final synth project: 'Pick Up the Phone'

Here's my Christmas gift to you! Haha.

So for my synthesizer lessons, I had to create a pop-type song using the materials we had in the project studio on campus. I took that to heart and actually recorded most of the instruments live. I brought in my good buddy Tyler Nickl to play electric bass and acoustic guitar, and actually pulled out an old, crappy drumkit that was hidden in the back of the room. I had forgotten my DI box at home, so we had to record everything with the one mic they had set up. Luckily, it was the wonderful SE M1C Mini (discussed at length here), which I cherish and adore. We tracked each instrument separately, including doing a mono drum track I played which distorted like hell but sounded fun and funky nonetheless.

I had decided to do a mockup of a song that will be on my next album called "Pick Up the Phone." We recorded a verse and a chorus and then some more, but after that, it started falling apart like crazy. Since my "synthesizer lessons" focus mainly on production, I took the tracks home, to tweak them there. The mix went basically as follows:
  1. I spent some time manipulating the tempo to get things synced up.
  2. I went all the way through the first verse up to the end of the chorus and stretched everting so it grooved right on the beat. This mainly consisted of stretching the beginnings of certain measures and leaving the rest alone, though there were a couple measures where I did a lot more.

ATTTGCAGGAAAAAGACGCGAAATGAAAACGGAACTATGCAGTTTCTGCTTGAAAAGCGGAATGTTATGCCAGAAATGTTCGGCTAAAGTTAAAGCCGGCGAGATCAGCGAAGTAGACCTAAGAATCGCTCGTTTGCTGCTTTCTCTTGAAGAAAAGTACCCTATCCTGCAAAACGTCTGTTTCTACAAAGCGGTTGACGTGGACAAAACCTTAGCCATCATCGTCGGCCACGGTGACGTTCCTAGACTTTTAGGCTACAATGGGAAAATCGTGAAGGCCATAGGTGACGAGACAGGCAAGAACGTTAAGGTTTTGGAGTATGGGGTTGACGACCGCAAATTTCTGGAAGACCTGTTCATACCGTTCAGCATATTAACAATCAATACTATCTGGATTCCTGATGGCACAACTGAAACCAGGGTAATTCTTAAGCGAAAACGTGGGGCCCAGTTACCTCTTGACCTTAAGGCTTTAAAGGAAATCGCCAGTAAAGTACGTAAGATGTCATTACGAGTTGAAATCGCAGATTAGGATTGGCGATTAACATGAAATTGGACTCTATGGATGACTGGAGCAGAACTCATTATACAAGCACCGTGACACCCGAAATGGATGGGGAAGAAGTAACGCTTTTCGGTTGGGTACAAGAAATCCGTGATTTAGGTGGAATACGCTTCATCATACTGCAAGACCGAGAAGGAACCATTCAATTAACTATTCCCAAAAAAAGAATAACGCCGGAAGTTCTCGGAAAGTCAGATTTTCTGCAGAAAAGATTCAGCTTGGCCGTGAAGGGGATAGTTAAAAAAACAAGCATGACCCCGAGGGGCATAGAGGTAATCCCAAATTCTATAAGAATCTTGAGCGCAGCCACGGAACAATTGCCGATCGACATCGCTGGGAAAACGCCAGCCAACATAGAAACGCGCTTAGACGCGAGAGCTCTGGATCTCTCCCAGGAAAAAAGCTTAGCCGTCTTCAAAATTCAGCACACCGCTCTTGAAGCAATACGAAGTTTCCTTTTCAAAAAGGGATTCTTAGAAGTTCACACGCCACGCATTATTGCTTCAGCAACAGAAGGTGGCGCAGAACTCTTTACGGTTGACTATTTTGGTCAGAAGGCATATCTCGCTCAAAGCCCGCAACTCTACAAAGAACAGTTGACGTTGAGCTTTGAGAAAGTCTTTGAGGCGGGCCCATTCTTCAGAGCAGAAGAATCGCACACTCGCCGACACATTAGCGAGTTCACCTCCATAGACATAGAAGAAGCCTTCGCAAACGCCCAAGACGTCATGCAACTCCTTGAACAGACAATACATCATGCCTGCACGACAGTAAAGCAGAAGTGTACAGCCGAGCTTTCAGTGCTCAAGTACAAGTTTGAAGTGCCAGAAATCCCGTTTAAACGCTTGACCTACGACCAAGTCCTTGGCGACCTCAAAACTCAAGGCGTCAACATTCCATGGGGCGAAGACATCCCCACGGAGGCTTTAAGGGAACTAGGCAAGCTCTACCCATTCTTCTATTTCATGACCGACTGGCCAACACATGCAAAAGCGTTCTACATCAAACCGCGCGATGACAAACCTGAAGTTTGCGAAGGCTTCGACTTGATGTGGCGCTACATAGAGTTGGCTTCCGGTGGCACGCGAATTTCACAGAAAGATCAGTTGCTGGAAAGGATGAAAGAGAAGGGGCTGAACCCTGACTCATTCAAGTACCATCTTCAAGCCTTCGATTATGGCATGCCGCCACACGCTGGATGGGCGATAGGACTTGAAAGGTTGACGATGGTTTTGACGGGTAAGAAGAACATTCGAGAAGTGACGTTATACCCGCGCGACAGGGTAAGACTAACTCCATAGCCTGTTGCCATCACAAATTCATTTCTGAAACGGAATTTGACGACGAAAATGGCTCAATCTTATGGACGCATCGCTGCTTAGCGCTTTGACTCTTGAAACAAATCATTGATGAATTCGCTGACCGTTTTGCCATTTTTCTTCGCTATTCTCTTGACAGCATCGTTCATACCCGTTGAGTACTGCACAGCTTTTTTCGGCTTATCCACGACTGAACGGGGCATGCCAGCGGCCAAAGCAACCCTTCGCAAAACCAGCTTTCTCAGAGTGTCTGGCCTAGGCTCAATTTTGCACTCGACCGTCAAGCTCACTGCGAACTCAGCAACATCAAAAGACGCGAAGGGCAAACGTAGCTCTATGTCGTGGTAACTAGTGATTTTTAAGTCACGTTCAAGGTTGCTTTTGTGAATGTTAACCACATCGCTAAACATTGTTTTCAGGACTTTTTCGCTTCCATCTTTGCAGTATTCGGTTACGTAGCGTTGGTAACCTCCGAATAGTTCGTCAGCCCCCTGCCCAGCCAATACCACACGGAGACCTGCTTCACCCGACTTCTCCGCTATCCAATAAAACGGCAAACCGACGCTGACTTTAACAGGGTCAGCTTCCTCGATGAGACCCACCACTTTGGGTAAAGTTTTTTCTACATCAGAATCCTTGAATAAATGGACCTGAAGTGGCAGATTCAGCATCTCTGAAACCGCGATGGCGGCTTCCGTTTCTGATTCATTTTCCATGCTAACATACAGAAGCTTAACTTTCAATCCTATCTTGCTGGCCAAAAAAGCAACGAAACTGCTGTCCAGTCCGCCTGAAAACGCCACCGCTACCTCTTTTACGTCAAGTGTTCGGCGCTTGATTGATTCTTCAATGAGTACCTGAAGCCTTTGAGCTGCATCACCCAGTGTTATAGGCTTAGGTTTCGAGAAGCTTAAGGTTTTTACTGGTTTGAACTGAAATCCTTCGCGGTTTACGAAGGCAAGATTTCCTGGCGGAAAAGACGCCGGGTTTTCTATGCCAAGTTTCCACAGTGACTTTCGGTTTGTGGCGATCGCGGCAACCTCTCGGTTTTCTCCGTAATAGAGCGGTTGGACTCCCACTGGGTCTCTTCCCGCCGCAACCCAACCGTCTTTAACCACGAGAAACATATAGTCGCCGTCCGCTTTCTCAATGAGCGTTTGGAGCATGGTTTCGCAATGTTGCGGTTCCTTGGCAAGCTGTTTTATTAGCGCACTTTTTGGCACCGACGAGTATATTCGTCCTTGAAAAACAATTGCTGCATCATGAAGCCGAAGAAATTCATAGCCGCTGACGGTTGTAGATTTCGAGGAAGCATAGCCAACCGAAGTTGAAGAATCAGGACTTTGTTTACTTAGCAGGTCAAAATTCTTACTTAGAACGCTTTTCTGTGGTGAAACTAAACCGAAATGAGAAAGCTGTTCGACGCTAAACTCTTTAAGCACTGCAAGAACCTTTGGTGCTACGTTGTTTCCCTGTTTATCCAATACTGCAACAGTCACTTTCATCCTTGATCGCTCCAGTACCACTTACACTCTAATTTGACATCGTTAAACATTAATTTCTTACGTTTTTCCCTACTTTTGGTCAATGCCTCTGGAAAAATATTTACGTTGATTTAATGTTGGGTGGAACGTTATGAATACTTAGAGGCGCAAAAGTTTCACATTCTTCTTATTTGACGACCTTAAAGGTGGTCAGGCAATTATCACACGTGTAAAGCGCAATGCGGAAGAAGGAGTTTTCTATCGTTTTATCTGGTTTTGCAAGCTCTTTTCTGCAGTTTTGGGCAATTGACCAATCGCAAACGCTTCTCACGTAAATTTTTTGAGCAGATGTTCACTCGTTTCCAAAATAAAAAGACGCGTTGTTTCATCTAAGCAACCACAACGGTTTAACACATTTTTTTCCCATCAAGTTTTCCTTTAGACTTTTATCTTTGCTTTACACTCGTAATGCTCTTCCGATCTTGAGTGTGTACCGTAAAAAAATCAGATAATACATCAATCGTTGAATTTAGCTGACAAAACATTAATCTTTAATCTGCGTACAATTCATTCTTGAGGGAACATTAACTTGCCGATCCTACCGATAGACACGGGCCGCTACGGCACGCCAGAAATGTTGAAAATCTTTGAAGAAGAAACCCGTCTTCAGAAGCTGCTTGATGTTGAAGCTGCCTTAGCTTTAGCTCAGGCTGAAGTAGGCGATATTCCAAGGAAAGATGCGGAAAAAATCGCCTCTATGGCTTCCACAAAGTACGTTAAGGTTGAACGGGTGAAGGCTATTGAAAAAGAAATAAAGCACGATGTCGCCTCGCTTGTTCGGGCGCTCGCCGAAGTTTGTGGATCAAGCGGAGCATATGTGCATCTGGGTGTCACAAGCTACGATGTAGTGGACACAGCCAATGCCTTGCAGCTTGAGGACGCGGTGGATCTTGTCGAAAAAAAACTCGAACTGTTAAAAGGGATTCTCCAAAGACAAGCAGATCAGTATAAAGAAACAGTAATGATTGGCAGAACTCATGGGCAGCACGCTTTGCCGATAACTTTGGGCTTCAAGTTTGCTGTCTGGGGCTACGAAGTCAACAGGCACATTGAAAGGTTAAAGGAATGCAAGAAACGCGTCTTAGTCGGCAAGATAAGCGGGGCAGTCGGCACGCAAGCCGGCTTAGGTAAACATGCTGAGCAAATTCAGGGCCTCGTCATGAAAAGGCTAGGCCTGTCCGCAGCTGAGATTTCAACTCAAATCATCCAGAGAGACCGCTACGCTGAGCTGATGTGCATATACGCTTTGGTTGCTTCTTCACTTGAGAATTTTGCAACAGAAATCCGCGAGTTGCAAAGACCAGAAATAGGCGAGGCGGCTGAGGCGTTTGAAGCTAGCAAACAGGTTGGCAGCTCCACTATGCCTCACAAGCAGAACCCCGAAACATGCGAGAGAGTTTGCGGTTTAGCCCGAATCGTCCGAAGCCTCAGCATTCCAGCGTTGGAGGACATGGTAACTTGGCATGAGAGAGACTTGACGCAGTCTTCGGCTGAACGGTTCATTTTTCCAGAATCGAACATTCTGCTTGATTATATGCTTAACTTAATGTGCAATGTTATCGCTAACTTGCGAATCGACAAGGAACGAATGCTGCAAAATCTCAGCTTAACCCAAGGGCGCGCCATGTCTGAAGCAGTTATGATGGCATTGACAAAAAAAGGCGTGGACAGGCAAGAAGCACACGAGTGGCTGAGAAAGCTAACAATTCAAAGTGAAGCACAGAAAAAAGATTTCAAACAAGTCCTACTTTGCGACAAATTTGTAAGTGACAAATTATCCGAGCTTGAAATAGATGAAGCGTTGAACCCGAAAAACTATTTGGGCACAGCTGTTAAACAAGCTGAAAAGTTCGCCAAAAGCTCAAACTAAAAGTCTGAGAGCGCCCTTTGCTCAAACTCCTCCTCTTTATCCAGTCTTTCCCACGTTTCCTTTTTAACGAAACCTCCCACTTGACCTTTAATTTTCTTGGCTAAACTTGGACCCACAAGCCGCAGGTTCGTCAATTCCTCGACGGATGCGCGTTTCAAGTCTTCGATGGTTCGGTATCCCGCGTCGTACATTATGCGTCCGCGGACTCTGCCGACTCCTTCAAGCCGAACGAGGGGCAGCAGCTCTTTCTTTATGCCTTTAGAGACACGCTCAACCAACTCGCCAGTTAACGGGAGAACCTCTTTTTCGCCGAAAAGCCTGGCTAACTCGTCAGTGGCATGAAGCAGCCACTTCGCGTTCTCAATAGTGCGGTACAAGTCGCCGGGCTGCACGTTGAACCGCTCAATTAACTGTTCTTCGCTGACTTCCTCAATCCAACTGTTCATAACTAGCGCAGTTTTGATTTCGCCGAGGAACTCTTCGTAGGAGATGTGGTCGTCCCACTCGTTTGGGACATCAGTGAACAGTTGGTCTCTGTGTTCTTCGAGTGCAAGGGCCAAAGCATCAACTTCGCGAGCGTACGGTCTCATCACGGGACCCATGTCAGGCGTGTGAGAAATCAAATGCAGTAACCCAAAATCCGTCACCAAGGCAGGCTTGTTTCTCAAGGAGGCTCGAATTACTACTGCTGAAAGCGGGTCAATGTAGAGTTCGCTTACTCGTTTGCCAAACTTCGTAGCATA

3. I created a lowpass filter send to boost the kickdrum, and sidechained the lowest frequencies of that to the compressor on the bass guitar, so they wouldn't step on each others' feet. I also created a reverb send to gel the track a little more.
  4. I put Native Instruments "Guitar Rig" on the bass guitar and fiddled with the settings to give it a little more growl. I think that in the end I gave it a little too much "growl" and not enough "boom."
  5. I panned the keyboard and guitar off center, opposite from one another.
  6. I smashed the heck out of the background vocals, panned about 3/4 left and right, and put them on their own submix so I could manipulate them with onefader.
  7. I added a couple clap and latin percussion loops I had on my computer, dialed in fairly low, to just add a little more texture.
  8. I created a submix to which everything except the lead vocals were sent, to make the balance of melody to backing track a little easier to play with.
  9. I used the Izotope Ozone mastering plugin on my master bus.
That's about it. Not much to show for all that explanation. Here it is: